-Suzanne Maloney, June 14, 2009
Saban Center for Middle East Policy
For the entire article, click here.
Posted by Mark P. Miner at 6/23/2009 03:58:00 PM
Wednesday, April 01, 2009
Heroic Nurse, Shot 27 Times, Saved Lives
Coast Guard Vet Died While Alerting Others As Gunman Went On Rampage In N.C. Nursing Home
ROCKINGHAM, N.C., March 30, 2009
(CBS) Jerry Avant Jr. died while protecting others.
Doctors said the 39-year-old male nurse was shot more than two dozen times Sunday while trying to shield others from a gunman at a Carthage, N.C. nursing home.
The suspect, 45-year-old Robert Stewart, seemingly picked his targets at random, moving from room to room inside the Pinelake Health and Rehab Center in Carthage, N.C., shooting 11 people in all, eight fatally.
Seven of the eight killed were patients at the facility, where police say Stewart's ex-wife was employed.
Avant's father, Jerry Avant Sr., told CBS Affiliate WRAL-TV that the doctor told him his son was a hero. "He said he undoubtedly saved a lot
of lives before he went down, because he counted, himself, 27 bullet holes."
Avant was a 10-year veteran of the Coast Guard before he became a male nurse.
Avant's fiancée, Jill DeGarmo, a medical technician who was working at Pinelake's Alzheimer's unit when the shooting began, told CBS' The Early Show that she'd heard Avant over the intercom: "I couldn't make out everything he was trying to say, something about 'Lock the doors.' And one of the girls got a call that there had been a shooter in the building.
"And the first thing we did, we grabbed the patients as quickly as possible and got them in a room that would hold everyone. We put the blinds down and made sure everyone was in there. Turned the lights off, got it quiet."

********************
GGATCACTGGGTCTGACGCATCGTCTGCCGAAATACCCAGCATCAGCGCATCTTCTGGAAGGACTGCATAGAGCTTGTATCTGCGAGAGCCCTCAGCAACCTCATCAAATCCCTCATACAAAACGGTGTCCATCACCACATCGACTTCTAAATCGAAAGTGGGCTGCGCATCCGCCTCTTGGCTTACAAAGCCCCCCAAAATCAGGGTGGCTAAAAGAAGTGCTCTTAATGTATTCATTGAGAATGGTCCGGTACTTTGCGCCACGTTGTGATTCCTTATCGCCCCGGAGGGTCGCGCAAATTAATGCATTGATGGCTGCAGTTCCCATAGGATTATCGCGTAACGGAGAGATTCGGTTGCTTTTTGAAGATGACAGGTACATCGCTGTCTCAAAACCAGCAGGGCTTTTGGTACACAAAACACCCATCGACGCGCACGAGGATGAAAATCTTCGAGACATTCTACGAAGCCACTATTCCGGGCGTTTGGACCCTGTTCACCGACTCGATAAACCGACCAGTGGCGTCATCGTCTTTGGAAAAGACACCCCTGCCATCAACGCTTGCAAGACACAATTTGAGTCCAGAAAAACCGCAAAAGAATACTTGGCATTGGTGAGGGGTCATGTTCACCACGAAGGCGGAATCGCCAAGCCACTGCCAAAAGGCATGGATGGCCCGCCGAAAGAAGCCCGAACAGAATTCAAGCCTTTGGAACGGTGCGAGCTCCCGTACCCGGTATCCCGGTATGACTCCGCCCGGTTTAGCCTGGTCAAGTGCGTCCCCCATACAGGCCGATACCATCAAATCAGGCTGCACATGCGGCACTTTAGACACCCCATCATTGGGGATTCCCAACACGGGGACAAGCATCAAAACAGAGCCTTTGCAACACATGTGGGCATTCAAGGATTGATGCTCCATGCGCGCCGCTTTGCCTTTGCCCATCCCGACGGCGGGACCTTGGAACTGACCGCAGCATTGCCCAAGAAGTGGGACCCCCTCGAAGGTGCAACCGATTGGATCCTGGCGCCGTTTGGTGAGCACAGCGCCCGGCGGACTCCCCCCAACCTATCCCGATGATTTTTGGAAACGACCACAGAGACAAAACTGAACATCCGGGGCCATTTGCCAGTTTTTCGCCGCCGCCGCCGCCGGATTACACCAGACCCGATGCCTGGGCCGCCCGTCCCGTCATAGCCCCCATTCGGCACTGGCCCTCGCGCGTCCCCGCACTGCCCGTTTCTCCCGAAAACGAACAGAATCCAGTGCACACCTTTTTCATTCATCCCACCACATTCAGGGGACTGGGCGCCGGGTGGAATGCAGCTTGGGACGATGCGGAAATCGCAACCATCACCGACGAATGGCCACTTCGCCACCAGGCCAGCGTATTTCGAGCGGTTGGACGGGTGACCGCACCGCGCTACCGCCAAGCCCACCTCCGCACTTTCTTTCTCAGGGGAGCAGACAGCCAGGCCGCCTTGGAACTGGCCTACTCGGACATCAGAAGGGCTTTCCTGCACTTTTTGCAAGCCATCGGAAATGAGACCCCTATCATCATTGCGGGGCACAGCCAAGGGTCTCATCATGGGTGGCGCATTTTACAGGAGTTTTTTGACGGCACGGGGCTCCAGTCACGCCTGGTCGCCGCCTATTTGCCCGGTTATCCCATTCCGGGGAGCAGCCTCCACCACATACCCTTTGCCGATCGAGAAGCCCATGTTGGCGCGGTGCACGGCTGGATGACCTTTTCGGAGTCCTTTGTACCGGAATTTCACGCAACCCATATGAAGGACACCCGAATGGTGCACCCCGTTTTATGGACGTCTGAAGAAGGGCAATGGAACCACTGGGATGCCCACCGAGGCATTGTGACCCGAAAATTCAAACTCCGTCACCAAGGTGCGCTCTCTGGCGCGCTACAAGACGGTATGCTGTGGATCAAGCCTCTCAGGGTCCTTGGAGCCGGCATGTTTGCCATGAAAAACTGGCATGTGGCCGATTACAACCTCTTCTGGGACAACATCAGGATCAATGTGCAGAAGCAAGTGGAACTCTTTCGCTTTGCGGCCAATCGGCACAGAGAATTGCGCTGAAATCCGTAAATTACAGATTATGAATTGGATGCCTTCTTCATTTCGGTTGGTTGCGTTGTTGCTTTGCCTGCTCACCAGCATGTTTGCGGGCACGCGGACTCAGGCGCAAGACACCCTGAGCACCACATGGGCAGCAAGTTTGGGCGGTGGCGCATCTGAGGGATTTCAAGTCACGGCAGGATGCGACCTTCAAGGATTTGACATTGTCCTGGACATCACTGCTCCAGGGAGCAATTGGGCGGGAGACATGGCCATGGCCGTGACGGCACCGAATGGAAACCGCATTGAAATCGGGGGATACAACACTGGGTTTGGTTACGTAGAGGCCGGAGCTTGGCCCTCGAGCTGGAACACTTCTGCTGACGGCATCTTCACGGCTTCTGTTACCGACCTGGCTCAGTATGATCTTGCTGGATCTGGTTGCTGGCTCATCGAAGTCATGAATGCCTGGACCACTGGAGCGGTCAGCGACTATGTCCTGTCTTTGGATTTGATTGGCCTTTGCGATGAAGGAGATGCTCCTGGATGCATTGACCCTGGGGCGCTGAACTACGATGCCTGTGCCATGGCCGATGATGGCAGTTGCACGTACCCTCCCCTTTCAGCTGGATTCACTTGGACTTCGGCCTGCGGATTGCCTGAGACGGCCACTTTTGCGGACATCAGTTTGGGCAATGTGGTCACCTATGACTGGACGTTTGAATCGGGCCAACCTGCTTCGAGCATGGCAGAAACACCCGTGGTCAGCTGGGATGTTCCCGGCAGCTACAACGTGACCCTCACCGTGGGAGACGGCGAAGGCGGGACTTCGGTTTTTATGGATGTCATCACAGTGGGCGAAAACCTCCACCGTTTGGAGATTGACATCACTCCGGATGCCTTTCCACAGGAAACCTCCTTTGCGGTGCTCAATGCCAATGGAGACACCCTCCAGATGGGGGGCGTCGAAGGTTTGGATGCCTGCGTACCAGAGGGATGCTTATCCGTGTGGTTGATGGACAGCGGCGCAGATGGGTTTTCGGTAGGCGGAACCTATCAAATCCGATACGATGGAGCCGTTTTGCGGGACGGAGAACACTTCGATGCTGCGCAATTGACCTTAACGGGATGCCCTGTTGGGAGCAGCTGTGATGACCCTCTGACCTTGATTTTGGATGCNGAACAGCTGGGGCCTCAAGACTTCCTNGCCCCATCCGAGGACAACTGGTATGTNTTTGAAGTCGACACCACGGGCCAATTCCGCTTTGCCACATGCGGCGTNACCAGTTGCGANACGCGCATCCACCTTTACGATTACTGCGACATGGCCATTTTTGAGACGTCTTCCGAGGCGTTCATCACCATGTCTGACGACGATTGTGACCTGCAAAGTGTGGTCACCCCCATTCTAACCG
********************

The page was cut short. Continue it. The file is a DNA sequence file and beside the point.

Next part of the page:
Shortly after, DeGarmo said she heard doors open up "and we heard a couple of shots go off."
DeGarmo stayed with the patients until word spread that the gunman had been apprehended - and that her fiancée had been shot. "I went to the front to see where he was. He was laying on the floor bleeding. I ran and got some towels and tried to help control his bleeding the best I could until someone got there."
"He told me he felt like he was dying. And I kept telling him he wasn't going to die, everything would be OK.
"And he asked me to pray with him. And he started to pray. And he said a couple more times, he said, 'I'm dying.' I guess … I just didn't think that way. I didn't think that no matter how bad it got … he was not going to die, he was going to be OK. And he was losing consciousness. I just tried to keep him awake the best I could until someone got there. And then once the paramedics got there, they took over."
DeGarmo followed him to the hospital where he was taken into surgery.
"The doctor informed me during surgery - he had come out and spoke with me- [that] his heart had stopped. And they did revive him, but I guess his heart stopped the second time around, and they couldn't revive him. He had lost too much blood."
Avant's sister, Frances Greene, said she wanted the world to remember her brother as "a very compassionate, wonderful person.
"I couldn't have went out and hand-picked a better brother," she told Early Show anchor Julie Chen. "I mean, God blessed me with a wonderful brother for 39 years. And I love him so much. And I'm going to miss him, so much."
Avant's father told WRAL that he takes solace in knowing his son may have saved many more lives.
"Like it said in the Bible, John 15:13, any man that would lay down his life for another man, that's good."
For the original article, click here.
Posted by Mark P. Miner at 4/01/2009 05:15:00 PM